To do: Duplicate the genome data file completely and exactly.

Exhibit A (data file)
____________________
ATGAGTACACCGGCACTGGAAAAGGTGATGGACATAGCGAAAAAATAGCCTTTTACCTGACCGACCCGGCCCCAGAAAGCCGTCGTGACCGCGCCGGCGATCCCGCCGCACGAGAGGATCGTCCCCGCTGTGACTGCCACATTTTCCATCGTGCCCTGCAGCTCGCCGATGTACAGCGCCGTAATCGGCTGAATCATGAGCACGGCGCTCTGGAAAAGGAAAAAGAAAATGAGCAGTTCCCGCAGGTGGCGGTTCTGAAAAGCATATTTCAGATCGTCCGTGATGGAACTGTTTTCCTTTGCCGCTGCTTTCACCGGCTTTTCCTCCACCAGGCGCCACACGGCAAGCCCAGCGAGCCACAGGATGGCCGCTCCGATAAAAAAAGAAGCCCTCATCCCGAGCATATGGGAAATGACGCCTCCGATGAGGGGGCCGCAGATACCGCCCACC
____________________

ATGAGTACACCGGCACTGGAAAAGGTGATGGACATAGCGAAAAAATAGCCTTTTACCTGACCGACCCGGCCCCAGAAAGCCGTCGTGACCGCGCCGGCGATCCCGCCGCACGAGAGGATCGTCCCCGCTGTGACTGCCACATTTTCCATCGTGCCCTGCAGCTCGCCGATGTACAGCGCCGTAATCGGCTGAATCATGAGCACGGCGCTCTGGAAAAGGAAAAAGAAAATGAGCAGTTCCCGCAGGTGGCGGTTCTGAAAAGCATATTTCAGATCGTCCGTGATGGAACTGTTTTCCTTTGCCGCTGCTTTCACCGGCTTTTCCTCCACCAGGCGCCACACGGCAAGCCCAGCGAGCCACAGGATGGCCGCTCCGATAAAAAAAGAAGCCCTCATCCCGAGCATATGGGAAATGACGCCTCCGATGAGGGGGCCGCAGATACCGCCCACC